Common symptoms of chronic shoulder instability include:

Discomfort as a result of shoulder injury

Recurring shoulder dislocations

Repeated instances of the shoulder giving out

A persistent sensation of the shoulder feeling loose, sliding in and out of the joint, or simply "hanging there"

Doctor Examination

Physical Examination and Patient History

After talking over your symptoms and medical record, your physician will inspect your shoulder. Specific tests help your doctor examine instability in the shoulder. Your doctor might also test for general looseness within your ligaments. For instance, you could be asked to try to touch your thumb to the underside of your forearm.

Imaging Tests

The doctor might order imaging tests to help verify your diagnosis and recognize any other issues.

X-rays. These pictures will show any injuries to the bones that make up your shoulder joint.

Magnetic resonance imaging (MRI). This offers comprehensive images of soft tissues. It may help your doctor determine injuries to the ligaments and tendons surrounding your shoulder joint.

Osteoarthritis of Knee Patellofemoral Pain Syndrome or Knee Pain Plantar Fasciitis Pseudoarthrosis Radiculopathy Rotator Cuff TearTreatment

Chronic shoulder instability is often initially treated with nonsurgical options. If these options don't relieve the discomfort and instability, surgical methods may be required.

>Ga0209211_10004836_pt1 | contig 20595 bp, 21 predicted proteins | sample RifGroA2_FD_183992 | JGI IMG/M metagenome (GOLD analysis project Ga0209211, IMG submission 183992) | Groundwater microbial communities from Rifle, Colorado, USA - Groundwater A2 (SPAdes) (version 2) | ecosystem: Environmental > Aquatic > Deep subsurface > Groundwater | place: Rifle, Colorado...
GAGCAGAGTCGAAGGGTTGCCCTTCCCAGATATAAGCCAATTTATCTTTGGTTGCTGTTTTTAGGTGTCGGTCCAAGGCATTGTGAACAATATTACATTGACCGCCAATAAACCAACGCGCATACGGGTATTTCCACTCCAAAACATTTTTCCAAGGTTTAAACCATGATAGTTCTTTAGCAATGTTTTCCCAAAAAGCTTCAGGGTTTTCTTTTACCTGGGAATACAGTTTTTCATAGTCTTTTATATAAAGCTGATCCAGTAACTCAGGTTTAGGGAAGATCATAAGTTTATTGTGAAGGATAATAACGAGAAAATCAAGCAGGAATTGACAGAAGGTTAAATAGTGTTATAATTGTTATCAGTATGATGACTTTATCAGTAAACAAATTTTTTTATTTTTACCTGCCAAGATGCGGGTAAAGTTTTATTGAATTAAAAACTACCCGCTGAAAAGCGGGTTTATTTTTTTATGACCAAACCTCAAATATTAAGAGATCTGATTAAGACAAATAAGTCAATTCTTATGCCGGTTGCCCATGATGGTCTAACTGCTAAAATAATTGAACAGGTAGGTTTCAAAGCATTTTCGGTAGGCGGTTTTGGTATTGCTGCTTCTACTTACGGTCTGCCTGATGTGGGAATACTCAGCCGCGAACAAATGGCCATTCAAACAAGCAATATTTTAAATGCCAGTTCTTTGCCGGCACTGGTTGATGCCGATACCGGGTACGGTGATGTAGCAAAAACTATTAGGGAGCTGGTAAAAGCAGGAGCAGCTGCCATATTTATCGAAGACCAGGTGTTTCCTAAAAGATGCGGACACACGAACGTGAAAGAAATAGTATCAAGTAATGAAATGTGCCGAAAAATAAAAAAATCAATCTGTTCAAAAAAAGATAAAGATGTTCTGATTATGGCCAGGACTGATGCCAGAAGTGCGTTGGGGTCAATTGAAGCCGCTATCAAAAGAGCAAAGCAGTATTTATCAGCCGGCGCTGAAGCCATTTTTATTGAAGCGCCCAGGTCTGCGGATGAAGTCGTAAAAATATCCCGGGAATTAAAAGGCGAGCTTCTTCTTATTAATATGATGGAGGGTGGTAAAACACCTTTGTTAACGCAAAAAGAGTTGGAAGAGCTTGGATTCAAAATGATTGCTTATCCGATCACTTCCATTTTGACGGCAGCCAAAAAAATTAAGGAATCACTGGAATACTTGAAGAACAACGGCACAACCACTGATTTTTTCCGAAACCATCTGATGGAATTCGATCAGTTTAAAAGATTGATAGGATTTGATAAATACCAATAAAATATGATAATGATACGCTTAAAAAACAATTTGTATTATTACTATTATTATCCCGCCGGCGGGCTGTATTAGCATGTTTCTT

Nonsurgical Treatment

Your physician will develop a treatment plan to ease your symptoms. It often takes several months of nonsurgical treatment before you can determine how well it's working. Nonsurgical treatment typically includes:

Activity modification. Make sure you make some changes in your way of living and try to avoid activities that irritate your symptoms.

Non-steroidal anti-inflammatory medication. Drugs such as aspirin and ibuprofen lessen pain and swelling.

Physical therapy. Strengthening shoulder muscles and working on shoulder control can increase stability. Your therapist will create a home exercise routine for your shoulder.

Surgical Treatment

Surgical treatment is commonly required to fix torn or stretched ligaments so they are better able to keep the shoulder joint in place.

Arthroscopy. Soft tissues within the shoulder may be mended using little instruments and little incisions. This is a same-day or outpatient procedure. Arthroscopy is a minimally invasive operation. Your surgeon will look inside the shoulder with a small camera and do the surgery with special pencil-thin devices.

Open Surgery. Some patients may need an open surgical treatment. This entails creating a larger surgical incision over the shoulder and doing the repair under direct visualization.

Rehabilitation. Immediately after surgical treatment, your shoulder may be immobilized briefly with a sling.

When the sling is removed, exercise to restore the ligaments will be started. These will improve the range of flexibility in your shoulder and prevent scarring as the ligaments repair. Exercises to strengthen your shoulder will steadily be added to your treatment plan.

Always adhere to your doctor's plan for treatment. Though it is a slow procedure, your commitment to physical therapy is a vital factor in returning to all of the activities you enjoy. Should you have any more questions regarding chronic shoulder instability, contact Dr. Weaver at 573-582-0444.